In her book, “The First Sex: The Natural Talents of Women and How They Are Changing the World,” social anthropologist Dr. Helen Fisher explains: “Tomorrow belongs to women.” Looking back to prehistoric times, Fisher shows how the structure of the female brain enables women to do “web thinking” or “synthesis thinking,” compared to men’s more linear or “step” thinking. Using lively anecdotes and fascinating stories, Fisher reveals how women’s special talents — superior verbal abilities, people-savvy, acute senses, healing techniques, and more — are geared to success in today’s worlds of medicine, education, communications, law, philanthropy, and government. Changes in society — including the growth of the communications economy and new trends in family — also play to women’s strengths and give women an advantage.
The year 2020 marks the 100-year anniversary of the passage of the 19th Amendment, which gave US women the right to vote. “Women have come a long way since the 20th century, and progress doesn’t seem to be slowing down,” says futurist Dr. Andy Hines, professor of futures studies at the University of Houston. “In fact, almost 40 percent of working wives in the United States are now “breadwomen” — their household’s primary breadwinner, according to the Pew Research Center.” What’s more, he notes that women dominate the fastest-growing professions. Nine of the 10 job categories that are expected to grow the most through 2020 — such as education and healthcare — will be dominated by women. What will that mean for your career, and your family? Don’t miss this podcast interview with Hines and Future in Focus magazine editor Hope Katz Gibbs.
By Michael Vidikan, CEO, Future In Focus
When studying the future of women in the workforce, futurists have come to think of the trend as “The Rise of the Breadwomen.” Why? Because the Great Recession of 2008–2009 strengthened and accelerated trends in male/ female workforce participation that were already underway.
As recently as 1970, only 4 percent of American wives out-earned their husbands. That share rose steadily for the next three and a half decades, to 22 percent in 2007. Then, when the recession hit in 2009, it spiked to almost 38 percent as men lost three-fourths of the 7 million US jobs, which seemingly evaporated. In turn, the share of US women supporting their families single-handedly rose to an all-time high of 7 percent — nearly 4 million women — while the share of men who were sole breadwinners sank to 18 percent.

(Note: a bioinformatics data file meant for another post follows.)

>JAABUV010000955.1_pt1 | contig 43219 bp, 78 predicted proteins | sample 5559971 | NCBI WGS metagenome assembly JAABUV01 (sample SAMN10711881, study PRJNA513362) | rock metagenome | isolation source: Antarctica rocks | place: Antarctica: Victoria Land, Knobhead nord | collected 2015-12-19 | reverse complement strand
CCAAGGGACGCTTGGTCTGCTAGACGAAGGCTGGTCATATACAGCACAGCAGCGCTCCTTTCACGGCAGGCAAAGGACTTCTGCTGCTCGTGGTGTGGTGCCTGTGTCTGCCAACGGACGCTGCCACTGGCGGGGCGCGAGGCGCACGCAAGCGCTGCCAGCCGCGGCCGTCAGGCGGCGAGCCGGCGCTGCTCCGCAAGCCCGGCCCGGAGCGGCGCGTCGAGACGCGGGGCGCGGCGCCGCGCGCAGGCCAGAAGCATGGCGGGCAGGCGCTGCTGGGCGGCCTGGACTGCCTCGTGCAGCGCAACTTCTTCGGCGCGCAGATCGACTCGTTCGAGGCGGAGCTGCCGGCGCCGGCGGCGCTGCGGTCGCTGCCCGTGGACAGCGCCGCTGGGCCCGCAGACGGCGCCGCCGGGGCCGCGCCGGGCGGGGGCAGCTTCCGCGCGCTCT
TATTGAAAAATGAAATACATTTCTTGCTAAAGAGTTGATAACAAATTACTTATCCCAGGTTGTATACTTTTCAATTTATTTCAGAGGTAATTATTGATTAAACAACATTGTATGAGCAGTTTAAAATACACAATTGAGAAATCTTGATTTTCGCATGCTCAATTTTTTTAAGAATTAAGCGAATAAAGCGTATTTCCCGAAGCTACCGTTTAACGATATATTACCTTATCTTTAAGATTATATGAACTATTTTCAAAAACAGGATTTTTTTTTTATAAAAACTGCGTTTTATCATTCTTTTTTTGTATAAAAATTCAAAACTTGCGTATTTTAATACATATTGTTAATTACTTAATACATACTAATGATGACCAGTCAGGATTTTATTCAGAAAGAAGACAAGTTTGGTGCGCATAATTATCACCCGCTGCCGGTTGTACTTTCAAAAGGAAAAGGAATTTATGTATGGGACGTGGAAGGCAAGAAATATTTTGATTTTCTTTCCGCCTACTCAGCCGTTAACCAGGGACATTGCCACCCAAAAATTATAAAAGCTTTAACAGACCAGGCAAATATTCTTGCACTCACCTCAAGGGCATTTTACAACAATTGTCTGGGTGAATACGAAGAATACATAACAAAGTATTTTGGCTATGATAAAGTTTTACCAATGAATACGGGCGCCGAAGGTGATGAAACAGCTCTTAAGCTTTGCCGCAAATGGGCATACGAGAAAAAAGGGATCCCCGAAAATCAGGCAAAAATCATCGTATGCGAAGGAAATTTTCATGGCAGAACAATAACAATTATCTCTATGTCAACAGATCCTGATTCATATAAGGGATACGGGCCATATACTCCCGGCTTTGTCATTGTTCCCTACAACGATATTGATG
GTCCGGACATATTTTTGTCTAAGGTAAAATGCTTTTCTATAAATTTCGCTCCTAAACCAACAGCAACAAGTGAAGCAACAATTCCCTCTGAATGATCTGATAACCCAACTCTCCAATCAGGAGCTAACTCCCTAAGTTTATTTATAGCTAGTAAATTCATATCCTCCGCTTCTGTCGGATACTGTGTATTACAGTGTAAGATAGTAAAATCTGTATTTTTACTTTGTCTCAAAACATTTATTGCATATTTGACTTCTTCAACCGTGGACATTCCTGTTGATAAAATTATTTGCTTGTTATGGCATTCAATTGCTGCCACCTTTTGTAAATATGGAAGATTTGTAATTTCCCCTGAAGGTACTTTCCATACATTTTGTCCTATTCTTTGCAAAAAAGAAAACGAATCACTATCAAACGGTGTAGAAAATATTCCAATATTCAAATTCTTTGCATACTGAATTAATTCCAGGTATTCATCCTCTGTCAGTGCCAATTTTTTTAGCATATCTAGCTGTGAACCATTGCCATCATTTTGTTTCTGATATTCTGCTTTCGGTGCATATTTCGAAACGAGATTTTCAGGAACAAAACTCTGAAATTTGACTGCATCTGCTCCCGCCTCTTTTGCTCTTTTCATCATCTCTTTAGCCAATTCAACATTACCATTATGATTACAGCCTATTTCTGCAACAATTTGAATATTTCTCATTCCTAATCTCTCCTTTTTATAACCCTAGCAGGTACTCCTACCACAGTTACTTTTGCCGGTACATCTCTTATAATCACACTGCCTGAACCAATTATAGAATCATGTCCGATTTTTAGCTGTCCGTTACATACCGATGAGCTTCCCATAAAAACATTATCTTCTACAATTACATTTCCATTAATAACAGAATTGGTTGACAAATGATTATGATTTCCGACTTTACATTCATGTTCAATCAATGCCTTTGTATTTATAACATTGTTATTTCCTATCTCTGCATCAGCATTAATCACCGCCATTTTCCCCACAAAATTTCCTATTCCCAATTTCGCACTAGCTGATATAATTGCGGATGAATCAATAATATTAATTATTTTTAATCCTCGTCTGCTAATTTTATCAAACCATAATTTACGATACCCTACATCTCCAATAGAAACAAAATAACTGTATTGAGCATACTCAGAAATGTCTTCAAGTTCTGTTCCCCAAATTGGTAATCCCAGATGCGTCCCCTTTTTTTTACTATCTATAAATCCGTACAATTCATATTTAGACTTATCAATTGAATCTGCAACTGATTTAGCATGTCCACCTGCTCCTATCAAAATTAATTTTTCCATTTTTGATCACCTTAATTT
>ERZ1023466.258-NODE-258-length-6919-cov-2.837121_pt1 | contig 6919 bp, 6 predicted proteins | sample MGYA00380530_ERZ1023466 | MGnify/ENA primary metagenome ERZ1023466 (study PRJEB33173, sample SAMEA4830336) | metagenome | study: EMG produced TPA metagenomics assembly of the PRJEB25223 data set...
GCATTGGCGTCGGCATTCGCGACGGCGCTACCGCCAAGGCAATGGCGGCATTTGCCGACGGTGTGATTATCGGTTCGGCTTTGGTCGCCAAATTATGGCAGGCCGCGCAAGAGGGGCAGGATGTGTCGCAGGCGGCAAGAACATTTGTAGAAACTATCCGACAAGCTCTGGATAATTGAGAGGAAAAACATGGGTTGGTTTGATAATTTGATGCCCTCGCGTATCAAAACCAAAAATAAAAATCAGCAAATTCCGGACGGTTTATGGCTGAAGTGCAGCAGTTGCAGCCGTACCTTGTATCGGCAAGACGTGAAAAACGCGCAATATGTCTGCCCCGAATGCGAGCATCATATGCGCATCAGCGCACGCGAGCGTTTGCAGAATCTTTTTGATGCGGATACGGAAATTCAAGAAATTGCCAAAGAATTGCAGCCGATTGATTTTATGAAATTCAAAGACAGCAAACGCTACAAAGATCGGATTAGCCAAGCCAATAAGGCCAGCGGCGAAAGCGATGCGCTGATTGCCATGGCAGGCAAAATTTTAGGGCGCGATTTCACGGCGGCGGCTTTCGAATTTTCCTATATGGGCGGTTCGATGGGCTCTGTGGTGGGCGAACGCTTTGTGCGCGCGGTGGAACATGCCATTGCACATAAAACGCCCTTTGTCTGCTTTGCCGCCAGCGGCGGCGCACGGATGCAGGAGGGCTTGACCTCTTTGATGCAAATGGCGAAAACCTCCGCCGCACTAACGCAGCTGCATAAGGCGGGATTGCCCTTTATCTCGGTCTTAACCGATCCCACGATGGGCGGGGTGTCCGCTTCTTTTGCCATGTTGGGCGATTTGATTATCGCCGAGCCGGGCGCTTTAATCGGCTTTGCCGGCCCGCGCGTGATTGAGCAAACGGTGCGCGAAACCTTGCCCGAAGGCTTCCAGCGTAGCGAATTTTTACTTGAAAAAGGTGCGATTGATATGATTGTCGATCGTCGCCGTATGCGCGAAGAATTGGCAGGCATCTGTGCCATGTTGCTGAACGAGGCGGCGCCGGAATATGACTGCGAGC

Granted, this sudden jump in “breadwomen” was partly temporary; unemployment for men has since fallen, more than it has for women. But trends related to the situations of both women and men should ensure that what Washington Post reporter Liza Mundy called “the Big Flip” will continue to strengthen for more than a generation.
From a global perspective, the Big Flip is most advanced in the United States, due to a variety of well-established trends.
- Women are better-educated. Education is the single strongest predictor of lifetime earnings, and women are now the better-educated gender in America. Women earn the majority of associate degrees, bachelor’s degrees, master’s degrees, and doctorates. This holds true across all racial groups and all socioeconomic strata; in fact, the gender gap in education is widest at lower income levels.
- Women dominate the fastest-growing professions. Nine of the 10 job categories expected to grow the most through 2020 are dominated by women. Moreover, these sectors (education, healthcare, local government, etc.) are comparatively recession- proof, leaving women less vulnerable to cyclical ups and downs. Plus, women now occupy 51 percent of managerial and professional jobs in the United States.
- Women’s attitudes are changing. Young women today “want their own money,” Mundy writes. “They are acutely aware of the fragility of marriage and the danger of dependency. … They have seen what happened to their mothers, for whom the marriage contract hardly turned out to be insurance.”